Visualization

This tutorial goes over how to manipulate twitter data that is already processed into a CSV. It touches on topics such as tokenization and graphing with the aim of showcasing a large varity of analytical methods. Although the included Juypter IPython notebooks contains some dummy CSV (in this case you do not have any), feel free to use your own. If you do not have your own twitter data or have it in a JSON object see the following:

This is an tutorial about how to use the voyant tool for text analysis. The tutorial starts with very basic function of voyant tools and then go deeper for the function that can be used in text analysis-using knot to visualize the text. 

This tutorial teaches how to load raw data, sample it and visually explore and present it by using Bokeh and Pandas libraries in python. 

This tutorial covers :

  • how to load tabular CSV data 
  • how to perform basic data manipulation such as aggregating and subsampling raw data 
  • how to visualize quantitative, categorical, and geographic data for web display
  • how to add varying types of interactivity to your visualizations. 

 

This tutorial is about how to chart time series data with line plots and categorical quantities with bar charts. How to summarize data distributions with histograms and box plots. How to summarize the relationship between variables with scatter plots.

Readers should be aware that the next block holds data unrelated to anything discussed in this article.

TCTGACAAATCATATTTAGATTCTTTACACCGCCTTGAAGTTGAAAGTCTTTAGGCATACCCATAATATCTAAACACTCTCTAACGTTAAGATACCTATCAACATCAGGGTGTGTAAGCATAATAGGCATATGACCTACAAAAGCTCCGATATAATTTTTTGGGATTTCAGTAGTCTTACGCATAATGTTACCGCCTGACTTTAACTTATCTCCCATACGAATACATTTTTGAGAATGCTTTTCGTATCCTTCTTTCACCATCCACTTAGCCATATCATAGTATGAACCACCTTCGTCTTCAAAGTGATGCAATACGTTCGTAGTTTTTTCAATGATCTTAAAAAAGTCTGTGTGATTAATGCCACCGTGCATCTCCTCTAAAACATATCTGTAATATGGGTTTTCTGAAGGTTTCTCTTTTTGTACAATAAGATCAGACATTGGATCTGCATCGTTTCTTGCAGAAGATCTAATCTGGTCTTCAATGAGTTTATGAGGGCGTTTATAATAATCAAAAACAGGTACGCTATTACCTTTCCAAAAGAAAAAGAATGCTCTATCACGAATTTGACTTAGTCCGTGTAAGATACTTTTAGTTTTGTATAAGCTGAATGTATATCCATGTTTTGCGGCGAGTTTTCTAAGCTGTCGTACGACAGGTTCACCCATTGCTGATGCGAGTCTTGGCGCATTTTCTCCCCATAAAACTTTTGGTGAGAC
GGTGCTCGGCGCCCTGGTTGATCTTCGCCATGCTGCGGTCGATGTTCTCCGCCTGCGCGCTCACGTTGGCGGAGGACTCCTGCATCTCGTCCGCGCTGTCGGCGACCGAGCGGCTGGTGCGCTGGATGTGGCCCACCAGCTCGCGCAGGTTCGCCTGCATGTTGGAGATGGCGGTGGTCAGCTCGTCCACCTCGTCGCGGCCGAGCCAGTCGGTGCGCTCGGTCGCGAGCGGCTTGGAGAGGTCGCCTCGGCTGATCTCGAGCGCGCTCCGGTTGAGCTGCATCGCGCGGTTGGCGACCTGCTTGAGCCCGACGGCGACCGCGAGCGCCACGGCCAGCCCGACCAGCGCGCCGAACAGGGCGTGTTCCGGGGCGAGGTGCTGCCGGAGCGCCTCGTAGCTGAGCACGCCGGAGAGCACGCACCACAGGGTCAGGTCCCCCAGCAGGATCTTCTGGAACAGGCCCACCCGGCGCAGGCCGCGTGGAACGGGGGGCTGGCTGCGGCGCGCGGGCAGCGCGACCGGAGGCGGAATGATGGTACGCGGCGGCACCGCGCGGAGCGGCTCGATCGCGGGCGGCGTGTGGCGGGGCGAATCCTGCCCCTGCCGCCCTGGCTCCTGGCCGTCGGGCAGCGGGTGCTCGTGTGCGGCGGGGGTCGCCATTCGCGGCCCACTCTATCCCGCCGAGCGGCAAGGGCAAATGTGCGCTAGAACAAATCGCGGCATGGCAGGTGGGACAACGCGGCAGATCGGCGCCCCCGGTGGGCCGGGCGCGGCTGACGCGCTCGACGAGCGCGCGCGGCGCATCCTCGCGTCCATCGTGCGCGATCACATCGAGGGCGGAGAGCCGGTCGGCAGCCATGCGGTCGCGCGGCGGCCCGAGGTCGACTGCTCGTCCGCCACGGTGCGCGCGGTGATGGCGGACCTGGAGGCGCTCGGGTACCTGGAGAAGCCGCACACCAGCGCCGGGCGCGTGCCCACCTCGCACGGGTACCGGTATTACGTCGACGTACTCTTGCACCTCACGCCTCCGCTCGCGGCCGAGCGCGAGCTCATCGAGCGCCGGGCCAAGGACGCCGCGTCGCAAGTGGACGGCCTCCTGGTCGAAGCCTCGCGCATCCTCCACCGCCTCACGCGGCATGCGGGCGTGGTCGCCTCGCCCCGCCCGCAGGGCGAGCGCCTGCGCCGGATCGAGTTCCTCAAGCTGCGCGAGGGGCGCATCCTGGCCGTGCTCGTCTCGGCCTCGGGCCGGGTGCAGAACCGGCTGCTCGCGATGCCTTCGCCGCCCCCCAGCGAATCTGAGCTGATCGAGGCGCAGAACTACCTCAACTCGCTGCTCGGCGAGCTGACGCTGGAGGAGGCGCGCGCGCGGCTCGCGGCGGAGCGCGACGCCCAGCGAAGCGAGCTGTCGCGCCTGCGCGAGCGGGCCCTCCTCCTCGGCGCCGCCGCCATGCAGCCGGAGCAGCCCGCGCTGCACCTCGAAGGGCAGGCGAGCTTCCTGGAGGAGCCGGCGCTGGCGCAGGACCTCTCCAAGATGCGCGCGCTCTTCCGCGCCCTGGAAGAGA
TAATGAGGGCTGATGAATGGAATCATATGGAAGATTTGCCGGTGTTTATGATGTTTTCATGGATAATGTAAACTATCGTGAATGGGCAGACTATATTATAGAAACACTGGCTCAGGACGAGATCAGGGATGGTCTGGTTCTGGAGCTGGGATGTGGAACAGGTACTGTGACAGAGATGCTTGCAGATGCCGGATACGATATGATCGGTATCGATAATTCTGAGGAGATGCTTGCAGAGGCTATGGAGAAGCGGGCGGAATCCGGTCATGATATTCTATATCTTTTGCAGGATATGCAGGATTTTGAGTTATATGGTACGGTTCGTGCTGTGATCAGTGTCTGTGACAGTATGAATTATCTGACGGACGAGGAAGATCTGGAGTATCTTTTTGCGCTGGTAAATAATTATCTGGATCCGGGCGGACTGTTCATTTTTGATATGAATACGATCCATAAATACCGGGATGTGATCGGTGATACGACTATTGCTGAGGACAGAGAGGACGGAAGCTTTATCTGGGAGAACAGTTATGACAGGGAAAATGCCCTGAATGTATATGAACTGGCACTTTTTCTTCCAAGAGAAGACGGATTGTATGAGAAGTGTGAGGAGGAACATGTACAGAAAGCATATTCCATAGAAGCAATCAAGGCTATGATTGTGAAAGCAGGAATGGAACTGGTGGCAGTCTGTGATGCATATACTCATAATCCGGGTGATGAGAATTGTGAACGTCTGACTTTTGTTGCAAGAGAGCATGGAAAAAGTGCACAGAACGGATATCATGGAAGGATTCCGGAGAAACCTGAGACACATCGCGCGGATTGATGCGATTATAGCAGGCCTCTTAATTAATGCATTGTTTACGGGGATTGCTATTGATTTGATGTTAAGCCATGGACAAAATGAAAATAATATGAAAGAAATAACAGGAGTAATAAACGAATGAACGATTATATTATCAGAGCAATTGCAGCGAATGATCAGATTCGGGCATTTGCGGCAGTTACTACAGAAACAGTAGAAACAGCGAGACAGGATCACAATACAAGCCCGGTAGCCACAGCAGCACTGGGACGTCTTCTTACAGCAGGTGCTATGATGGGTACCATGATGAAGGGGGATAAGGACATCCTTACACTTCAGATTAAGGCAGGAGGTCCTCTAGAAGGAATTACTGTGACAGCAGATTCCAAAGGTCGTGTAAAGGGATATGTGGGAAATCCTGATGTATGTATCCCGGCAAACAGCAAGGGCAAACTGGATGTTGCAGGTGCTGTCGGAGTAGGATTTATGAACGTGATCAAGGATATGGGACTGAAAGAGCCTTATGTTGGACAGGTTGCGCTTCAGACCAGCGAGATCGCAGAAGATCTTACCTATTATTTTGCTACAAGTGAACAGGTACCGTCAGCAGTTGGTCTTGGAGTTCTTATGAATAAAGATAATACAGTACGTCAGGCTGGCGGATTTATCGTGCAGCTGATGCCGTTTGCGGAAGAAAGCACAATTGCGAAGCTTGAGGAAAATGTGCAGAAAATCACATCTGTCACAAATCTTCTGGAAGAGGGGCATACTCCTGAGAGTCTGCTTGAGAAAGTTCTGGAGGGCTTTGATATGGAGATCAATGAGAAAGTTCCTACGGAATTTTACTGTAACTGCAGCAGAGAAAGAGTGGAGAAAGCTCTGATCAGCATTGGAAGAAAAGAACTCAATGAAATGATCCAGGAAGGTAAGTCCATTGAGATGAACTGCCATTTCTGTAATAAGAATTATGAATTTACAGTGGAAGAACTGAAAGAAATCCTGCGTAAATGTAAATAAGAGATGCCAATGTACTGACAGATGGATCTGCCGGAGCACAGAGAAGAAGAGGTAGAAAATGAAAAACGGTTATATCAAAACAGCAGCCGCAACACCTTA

This recipe is part of the Text Analysis for Twitter Research (TATR) series and describes how to begin plotting basic graphs using Twitter data.

This recipe is part of the Text Analysis for Twitter Research (TATR) series. The recipe will look at categorizing text using the General Inquirer Categories released by Harvard

This recipe is part of the Text Analysis for Twitter Research (TATR) series. In this recipe we will show you how to use a dataset of Tweets to find the most popular hashtags by date. The results can then be manipulated by placing them in a Panda dataframe and visualized by plotting the most popular hashtag points over time.

Multiple Correspondence Analysis (MCA) is a data analysis technique that can detect and represent the underlying structures of a dataset. In terms of textual analysis, we can identify and graph simultaneously occurring variables from the texts that comprise a corpus.

You can retrieve the MCA module at https://pypi.python.org/pypi/mca/1.0.3, or by typing the following line in the Python terminal:

pip install --user mca

In this recipe, we measure a corpora to determine authorship of the featured texts and visualize them by authorship. We will use Multidimensional scaling(MDS) as one of the techniques for analyzing similar / dissimilar data. This recipe if based on Jinman Zhang's Cookbook on Github.

This recipe with show you how to prepare Voronoi diagrams, one way of showing relationships between words in a text and a search term. In order to do this, we will employ the use of word embeddings. These represent individual words in a text as real-valued vectors in a confined vector space. This recipe is based on Kynan Ly's cookbook as seen on this notebook.

Pages